Wednesday, 4 January 2012

Tim Tyler: Lumsden and Wilson, Promethian fire (review)


Hi, I'm Tim Tyler, and this is a review of this book: Promethian fire by Chales Lumsden and E. O. Wilson.

I'll try to keep this brief, because this is an old book, which is largely of historical interest these days.

The book was published in 1983. Two years earlier, the pair had published Genes, Mind and Culture, one of the early pioneering work on cultural evolution. This book was intended as more of a popular work. The topic is: the evolution of the human mind. The book contains multiple illustrations, autobiographical passages and narratives concerning the lives of our distant ancestors.

The book is not terribly well written and gets boring in places. The autobiographical bits are about the sociobiological controversy and about how Lumsden and Wilson wrote their last book, and this content is not that great. The narratives about the lives of distant ancestors also get painful. There's a large section about aliens who learn everything and other aliens which have entirely genetically-specified behaviour. There is some science, but it is often fairly loose and references are rare.

Lumsden and Wilson define their notion of a culturegen, go into their idea that genes hold culture on a leash, and discuss gene-culture coevolution. They complain about how difficult the whole subject is.

Their theory boils down to the idea that genes predispose organisms to acquiring particular sorts of culture and culture in turn goes on to affect the genes. This is fine as far as it goes. However, the book only mentions the fact that culture is transmitted once and doesn't mention that it is inherited at all. The book doesn't mention the idea that cultural evolution might resemble organic evolution - the key idea which most subsequent work is based around.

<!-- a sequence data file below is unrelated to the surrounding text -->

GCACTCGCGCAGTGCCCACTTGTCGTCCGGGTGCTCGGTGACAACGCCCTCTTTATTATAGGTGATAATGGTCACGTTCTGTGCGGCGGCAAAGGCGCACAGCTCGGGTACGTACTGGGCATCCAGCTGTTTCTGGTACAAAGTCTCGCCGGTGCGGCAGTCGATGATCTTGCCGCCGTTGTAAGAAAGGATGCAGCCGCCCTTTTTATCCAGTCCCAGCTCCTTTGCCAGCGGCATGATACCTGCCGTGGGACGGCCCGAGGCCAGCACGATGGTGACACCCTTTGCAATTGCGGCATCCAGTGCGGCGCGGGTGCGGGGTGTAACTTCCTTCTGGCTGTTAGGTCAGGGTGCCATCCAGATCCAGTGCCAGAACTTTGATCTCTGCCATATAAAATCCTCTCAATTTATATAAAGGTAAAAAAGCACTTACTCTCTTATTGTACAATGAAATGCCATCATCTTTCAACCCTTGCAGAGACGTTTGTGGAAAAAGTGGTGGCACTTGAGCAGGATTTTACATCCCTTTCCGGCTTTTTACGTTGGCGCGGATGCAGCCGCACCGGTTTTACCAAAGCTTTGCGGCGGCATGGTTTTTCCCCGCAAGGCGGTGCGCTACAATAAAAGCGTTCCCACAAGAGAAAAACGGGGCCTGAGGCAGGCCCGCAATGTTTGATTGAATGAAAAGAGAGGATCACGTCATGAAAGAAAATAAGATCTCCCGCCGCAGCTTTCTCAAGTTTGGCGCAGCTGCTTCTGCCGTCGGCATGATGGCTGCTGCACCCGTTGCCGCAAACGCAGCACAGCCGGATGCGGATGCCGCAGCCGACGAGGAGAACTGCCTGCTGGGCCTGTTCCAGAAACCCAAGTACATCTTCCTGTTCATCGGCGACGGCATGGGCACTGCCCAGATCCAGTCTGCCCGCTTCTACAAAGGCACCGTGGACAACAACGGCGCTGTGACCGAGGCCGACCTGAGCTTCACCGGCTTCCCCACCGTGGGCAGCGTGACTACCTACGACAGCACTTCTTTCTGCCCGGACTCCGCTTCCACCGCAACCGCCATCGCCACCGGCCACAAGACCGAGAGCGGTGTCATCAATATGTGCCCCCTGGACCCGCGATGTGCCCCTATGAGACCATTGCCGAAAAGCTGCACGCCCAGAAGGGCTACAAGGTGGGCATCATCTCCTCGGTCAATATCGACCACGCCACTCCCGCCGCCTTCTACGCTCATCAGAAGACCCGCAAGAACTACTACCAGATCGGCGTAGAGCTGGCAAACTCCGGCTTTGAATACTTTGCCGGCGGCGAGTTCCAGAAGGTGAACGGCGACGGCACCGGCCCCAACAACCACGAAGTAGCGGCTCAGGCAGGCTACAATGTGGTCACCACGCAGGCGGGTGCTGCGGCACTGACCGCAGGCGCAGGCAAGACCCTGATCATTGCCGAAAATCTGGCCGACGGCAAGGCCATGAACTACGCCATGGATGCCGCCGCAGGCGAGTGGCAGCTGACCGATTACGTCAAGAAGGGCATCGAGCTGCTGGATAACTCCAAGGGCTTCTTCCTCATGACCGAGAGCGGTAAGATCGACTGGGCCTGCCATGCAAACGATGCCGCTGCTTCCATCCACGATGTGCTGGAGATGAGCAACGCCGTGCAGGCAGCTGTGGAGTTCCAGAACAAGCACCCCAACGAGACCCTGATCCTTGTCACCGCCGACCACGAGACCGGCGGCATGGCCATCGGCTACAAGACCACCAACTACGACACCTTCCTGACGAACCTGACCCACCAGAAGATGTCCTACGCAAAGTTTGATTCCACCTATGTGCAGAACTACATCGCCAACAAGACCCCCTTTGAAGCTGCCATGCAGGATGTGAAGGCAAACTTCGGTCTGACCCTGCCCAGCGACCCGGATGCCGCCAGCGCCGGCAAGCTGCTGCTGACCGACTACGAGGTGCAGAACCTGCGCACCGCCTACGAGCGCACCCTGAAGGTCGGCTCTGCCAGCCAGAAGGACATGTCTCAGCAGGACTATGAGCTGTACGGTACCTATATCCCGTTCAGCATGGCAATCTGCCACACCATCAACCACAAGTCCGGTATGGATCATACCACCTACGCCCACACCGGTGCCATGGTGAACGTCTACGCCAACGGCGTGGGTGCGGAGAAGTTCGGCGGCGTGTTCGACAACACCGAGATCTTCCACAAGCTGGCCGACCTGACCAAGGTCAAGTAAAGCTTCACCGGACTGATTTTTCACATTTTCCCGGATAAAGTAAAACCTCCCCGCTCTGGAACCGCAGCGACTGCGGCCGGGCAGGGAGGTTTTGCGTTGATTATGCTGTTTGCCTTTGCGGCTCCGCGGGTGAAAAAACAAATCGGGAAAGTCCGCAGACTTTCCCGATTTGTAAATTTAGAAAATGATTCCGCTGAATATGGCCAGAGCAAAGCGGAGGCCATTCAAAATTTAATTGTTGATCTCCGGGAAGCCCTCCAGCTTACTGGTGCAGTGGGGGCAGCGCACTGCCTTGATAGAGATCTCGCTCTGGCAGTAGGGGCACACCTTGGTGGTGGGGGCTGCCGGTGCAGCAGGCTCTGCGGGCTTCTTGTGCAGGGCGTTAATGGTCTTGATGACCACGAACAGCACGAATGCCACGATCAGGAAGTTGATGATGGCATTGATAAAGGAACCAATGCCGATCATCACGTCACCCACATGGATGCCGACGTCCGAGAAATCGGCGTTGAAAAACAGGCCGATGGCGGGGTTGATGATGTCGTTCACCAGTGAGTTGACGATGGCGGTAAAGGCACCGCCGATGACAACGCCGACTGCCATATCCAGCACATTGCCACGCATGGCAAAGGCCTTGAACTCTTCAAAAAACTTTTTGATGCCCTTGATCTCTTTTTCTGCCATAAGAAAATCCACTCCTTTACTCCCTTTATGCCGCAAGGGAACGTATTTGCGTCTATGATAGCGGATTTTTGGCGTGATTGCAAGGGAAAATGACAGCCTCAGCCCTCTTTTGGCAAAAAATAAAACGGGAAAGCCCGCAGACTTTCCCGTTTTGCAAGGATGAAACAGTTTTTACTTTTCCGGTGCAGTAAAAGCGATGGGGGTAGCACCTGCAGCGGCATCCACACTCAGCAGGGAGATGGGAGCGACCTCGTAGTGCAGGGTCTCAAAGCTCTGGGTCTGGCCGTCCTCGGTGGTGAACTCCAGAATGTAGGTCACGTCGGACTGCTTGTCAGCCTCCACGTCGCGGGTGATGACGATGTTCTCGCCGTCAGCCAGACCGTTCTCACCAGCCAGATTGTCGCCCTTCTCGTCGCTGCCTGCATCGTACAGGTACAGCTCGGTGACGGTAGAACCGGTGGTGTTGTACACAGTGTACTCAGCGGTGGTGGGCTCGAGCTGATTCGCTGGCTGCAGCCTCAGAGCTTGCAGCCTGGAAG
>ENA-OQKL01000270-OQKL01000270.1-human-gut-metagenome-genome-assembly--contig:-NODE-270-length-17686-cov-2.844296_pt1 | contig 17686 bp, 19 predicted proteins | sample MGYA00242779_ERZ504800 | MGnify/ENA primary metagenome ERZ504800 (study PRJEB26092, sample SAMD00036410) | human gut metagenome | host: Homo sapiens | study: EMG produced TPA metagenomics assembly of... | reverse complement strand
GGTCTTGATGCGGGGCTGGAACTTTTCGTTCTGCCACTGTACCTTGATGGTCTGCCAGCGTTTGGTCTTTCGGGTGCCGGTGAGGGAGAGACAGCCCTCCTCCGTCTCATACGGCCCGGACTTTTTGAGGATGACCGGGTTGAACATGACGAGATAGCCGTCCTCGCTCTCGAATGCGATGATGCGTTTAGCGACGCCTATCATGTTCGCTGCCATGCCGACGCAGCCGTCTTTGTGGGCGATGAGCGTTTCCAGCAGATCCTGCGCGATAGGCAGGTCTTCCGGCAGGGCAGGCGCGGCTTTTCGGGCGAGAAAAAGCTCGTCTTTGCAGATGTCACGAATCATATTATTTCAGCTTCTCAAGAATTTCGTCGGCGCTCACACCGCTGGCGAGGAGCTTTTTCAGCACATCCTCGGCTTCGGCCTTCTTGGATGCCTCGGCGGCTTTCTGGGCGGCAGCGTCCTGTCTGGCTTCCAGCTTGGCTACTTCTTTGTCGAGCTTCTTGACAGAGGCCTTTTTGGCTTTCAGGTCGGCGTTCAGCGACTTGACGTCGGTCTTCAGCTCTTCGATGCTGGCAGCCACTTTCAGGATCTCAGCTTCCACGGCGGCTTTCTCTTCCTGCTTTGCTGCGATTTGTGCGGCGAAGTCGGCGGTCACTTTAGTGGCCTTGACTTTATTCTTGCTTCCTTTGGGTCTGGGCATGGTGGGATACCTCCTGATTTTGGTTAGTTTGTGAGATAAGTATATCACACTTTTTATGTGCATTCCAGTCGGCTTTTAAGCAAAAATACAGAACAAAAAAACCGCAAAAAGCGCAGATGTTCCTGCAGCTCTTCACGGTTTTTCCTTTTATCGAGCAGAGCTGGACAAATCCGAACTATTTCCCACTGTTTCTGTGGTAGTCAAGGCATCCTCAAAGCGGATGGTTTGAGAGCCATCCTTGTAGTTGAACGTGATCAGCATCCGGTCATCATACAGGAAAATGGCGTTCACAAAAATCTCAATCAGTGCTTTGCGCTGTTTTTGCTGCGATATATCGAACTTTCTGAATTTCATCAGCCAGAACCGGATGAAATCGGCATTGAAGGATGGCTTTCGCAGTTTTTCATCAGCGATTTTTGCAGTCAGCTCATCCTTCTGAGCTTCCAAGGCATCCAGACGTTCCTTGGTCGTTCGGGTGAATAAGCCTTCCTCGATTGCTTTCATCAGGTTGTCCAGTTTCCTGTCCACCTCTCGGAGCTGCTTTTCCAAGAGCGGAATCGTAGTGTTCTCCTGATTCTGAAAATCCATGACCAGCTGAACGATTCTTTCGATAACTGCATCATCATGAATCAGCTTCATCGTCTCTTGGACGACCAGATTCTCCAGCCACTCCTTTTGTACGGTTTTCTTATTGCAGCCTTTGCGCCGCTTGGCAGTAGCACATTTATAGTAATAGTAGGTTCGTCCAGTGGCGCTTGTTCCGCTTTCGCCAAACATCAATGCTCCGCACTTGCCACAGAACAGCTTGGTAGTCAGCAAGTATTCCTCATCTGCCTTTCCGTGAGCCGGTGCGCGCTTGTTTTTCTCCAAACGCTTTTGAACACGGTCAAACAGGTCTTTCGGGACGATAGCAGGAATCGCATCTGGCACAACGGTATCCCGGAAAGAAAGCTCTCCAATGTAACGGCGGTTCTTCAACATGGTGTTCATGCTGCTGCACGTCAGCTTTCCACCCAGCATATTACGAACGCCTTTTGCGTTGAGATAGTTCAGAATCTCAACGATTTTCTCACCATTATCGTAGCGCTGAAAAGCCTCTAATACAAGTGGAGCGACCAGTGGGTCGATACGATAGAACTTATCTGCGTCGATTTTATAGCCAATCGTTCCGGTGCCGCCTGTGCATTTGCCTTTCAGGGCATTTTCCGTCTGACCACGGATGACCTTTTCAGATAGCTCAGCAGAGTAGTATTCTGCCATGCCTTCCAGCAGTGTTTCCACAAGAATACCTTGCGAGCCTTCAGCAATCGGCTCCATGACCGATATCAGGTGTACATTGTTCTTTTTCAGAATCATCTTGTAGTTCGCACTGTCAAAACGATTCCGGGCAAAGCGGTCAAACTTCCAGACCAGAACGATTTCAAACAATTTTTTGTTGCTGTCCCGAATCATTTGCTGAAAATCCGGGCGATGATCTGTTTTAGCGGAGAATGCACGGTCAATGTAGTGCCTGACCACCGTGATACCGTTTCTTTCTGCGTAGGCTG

Lumsden and Wilson do cite Dawkins, Cavalli-Sforza, Feldman, Boyd, Richerson, Durham and Campbell. However, their citation doesn't go far beyond listing their names - Lumsden and Wilson don't seem to have grasped that most of these authors had a much more significant and well-developed theory than their own.

The last two chapters are the best. The penultimate one goes into the author's ideas and looks in some detail into the ways that culture might influence genes and the ways that genes might influence culture. The last chapter proposes a unified science of humanity. Perhaps read those chapters first if you want to avoid being put off. Or, perhaps skip this book unless you have a particular interest in the thinking of the authors. This book probably isn't going to teach you much that you couldn't get more easily elsewhere.


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